5 things to know about Lake Mead and its current water level problem

Posted at 3:13 PM, Jun 24, 2015
and last updated 2015-06-24 15:37:25-04

The lake that stores water for parts of multiple states and Mexico has reached a record low, and officials say long-term, this may be problematic.

Lake Mead reached the low on Tuesday, June 23. Officials said that while rains will stave off shortage in 2016, it is still critically low.

1. The record low reached 1,074.98 feet above sea level.

2. Some areas dependent on the reservoir are offering residents incentives to take water-saving measures, including lawn removal.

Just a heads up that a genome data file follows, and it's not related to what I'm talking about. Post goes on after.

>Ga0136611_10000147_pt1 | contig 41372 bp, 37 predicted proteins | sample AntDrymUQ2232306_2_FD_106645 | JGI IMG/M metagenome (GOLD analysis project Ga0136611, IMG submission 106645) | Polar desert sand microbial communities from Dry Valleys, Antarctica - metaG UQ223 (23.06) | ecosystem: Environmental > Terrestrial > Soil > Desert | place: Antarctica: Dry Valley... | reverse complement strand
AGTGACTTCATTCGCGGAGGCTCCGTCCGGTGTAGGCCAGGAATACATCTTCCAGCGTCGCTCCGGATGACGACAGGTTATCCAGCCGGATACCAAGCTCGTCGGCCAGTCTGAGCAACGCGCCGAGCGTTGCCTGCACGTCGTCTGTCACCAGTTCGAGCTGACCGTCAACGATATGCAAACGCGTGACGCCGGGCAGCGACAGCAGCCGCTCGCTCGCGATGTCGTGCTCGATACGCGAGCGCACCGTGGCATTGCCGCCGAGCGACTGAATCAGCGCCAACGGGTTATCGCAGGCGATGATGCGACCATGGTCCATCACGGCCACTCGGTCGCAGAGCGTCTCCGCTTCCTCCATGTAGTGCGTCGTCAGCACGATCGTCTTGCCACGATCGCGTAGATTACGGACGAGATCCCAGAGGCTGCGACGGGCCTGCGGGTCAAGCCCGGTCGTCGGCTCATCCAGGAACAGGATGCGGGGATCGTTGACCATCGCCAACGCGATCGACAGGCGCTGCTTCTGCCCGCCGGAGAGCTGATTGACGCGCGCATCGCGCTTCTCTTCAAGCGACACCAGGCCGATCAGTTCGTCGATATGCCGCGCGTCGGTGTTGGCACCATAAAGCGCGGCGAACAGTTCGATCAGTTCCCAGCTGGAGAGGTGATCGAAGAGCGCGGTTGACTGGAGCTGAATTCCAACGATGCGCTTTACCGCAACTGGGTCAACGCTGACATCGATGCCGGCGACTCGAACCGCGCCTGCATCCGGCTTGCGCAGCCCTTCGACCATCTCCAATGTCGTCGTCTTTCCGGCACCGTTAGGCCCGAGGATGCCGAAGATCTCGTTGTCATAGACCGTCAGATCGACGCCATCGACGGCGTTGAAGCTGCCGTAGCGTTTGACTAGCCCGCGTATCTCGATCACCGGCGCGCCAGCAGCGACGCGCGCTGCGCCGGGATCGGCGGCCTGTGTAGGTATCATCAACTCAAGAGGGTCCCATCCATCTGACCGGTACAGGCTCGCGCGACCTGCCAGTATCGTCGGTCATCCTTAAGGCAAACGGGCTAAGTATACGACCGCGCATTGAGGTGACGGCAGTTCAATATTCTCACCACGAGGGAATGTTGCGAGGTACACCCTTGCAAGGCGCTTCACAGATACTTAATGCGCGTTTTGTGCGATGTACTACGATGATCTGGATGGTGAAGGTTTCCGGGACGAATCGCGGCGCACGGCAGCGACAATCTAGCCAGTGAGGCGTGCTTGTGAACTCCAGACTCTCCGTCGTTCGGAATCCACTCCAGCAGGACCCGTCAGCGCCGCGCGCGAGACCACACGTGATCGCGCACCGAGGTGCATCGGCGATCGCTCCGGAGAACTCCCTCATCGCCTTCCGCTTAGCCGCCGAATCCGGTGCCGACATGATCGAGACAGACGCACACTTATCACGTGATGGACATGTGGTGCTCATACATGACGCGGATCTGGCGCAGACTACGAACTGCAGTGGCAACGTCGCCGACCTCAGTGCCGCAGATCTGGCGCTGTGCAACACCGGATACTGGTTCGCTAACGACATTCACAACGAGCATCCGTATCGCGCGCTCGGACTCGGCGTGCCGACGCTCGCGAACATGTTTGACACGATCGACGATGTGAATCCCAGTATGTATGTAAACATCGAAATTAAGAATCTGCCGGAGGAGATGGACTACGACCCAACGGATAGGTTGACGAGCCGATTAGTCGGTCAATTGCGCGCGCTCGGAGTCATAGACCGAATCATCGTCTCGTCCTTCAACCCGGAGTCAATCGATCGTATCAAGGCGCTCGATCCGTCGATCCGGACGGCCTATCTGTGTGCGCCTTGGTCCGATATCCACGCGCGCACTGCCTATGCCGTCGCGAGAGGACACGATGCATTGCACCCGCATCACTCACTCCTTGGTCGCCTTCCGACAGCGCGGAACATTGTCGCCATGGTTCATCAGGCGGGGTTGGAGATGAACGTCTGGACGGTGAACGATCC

3. The lake level is expected to rise to 1,081 feet above sea level by the year's end. It has not reached full capacity — 1,221 feet above sea level — since the early 1980s. This is because of high demand for water and the drought.

4. The point at which water supplies to Arizona and Nevada must take a percentage cut is 1,075 feet above sea level.

5. Lake Mead, named for Elwood Mead, a former U.S. Bureau of Reclamation commissioner, is the largest reservoir in the United States. It is on the Colorado River about 25 miles southeast of Las Vegas, Nevada. The lake was formed by the Hoover Dam.